Download NCERT Solutions for Class 10 English
Chapter 2 Long Walk to Freedom
(Link of Pdf File is given below at the end of the Questions list)
In this pdf file you can see answers of following Questions
Oral Comprehension Check
Where did the ceremonies take place? Can you name any public buildings in India
that are made of sandstone?
Can you say how 10 May is an ‘autumn day’ in South Africa?
At the beginning of his speech, Madela mentions “an extraordinary human disaster”.
What does he mean by this? What is the “glorious … human achievement” he speaks
of at the end?
What does Mandela thank the international leaders for?
What ideals does he set out for the future of South Africa?
What do the military generals do? How has their attitude changed, and why?
Why were two national anthems sung?
How does Mandela describe the systems of government in his country (i) in the first
decade, and (ii) in the final decade, of the twentieth century?
What does courage mean to Mandela?
Which does he think is natural, to love or to hate?
Thinking About the Text
Why did such a large number of international leaders attend the inauguration? Whatdid it signify the triumph of?
What does Mandela mean when he says he is “simply the sum of all those Africanpatriots” who had gone before him?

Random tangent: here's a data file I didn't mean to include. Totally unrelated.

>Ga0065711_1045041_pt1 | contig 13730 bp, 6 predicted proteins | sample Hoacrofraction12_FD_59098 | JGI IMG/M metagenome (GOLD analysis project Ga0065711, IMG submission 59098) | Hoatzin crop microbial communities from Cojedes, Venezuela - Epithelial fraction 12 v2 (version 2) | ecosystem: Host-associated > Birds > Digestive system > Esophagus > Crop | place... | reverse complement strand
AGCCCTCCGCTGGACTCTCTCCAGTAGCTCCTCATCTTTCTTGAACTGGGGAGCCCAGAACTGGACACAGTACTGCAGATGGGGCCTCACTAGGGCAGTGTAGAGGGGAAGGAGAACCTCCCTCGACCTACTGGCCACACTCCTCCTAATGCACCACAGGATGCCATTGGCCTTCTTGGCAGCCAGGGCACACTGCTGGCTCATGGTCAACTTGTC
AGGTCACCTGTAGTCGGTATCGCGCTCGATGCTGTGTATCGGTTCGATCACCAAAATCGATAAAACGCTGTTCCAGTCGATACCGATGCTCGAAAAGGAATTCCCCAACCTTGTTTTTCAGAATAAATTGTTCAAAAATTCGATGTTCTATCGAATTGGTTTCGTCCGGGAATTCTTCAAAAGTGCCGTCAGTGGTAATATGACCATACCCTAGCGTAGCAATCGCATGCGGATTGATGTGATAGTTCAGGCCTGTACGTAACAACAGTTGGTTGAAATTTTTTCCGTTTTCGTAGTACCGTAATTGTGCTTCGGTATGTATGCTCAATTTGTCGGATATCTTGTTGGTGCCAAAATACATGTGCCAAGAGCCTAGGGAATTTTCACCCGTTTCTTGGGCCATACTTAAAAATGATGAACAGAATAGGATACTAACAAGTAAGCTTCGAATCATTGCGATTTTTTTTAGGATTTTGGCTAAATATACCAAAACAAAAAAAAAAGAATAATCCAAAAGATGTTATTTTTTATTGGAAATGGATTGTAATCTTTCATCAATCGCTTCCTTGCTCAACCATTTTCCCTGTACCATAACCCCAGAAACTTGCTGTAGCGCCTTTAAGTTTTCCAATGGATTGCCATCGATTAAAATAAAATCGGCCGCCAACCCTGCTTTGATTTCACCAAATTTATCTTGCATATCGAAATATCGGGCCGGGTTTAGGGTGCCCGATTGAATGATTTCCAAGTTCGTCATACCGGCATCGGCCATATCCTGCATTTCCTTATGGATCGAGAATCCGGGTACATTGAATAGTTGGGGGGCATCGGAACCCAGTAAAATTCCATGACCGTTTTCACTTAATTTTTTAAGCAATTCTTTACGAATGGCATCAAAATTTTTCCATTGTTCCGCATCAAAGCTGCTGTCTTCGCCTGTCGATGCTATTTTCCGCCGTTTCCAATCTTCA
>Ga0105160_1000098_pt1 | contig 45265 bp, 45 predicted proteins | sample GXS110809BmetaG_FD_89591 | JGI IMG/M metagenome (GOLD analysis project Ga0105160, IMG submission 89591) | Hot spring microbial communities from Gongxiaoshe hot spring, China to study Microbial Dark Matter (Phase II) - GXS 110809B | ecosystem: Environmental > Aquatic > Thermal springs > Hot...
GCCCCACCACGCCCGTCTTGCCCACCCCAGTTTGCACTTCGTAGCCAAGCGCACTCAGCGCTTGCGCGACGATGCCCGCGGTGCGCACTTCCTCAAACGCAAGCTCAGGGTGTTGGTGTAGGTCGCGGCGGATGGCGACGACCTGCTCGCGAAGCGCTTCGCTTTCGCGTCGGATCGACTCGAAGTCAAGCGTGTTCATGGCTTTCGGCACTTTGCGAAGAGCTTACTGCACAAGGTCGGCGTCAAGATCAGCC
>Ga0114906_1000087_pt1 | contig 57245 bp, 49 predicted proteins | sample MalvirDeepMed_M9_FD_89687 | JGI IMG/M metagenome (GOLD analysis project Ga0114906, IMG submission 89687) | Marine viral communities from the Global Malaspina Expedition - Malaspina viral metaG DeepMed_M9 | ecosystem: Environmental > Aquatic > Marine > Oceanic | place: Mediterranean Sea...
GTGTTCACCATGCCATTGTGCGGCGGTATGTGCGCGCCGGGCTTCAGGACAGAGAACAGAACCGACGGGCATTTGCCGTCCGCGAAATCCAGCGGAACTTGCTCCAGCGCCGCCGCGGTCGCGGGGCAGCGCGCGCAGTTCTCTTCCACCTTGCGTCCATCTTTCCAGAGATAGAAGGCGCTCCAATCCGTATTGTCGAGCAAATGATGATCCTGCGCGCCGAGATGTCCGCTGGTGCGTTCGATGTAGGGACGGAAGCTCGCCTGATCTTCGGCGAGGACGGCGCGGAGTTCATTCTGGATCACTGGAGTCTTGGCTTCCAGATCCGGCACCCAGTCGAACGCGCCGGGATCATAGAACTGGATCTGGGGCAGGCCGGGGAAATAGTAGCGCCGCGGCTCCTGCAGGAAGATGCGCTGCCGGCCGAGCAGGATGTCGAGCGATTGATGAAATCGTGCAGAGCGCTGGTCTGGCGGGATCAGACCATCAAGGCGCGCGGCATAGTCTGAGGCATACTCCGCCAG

Would you agree that the “depths of oppression” create “heights of character? How
does Mandela illustrate this? Can you add your own examples to this argument?
How did Mandela’s understanding of freedom change with age and experience?
How did Mandela’s ‘hunger for freedom’ change his life?
Thinking About Language
There are nouns in the text (formation, government) which are formed from the
corresponding verbs (form, govern) by suffixing − (at)ion or ment. There may be
change in the spelling of some verb − noun pairs: such as rebel, rebellion;
Here are some more examples of ‘the’ used with proper names. Try to say
what these sentences mean. (You may consult a dictionary if you wish. Look
at the entry for ‘the’)
Match, the italicised phrases in Column A with the phrase nearest meaning
in Column B. (Hint: First look for the sentence in the text which the phrase
in column A occurs.)
Oral Comprehension Check
What “twin obligations” does Mandela mention?
What did being free mean to Mandela as a boy, and as a student? How does he
contrast these “transitory freedoms” with “the basic and honourable freedoms”?
Does Mandela think the oppressor is free? Why/Why not?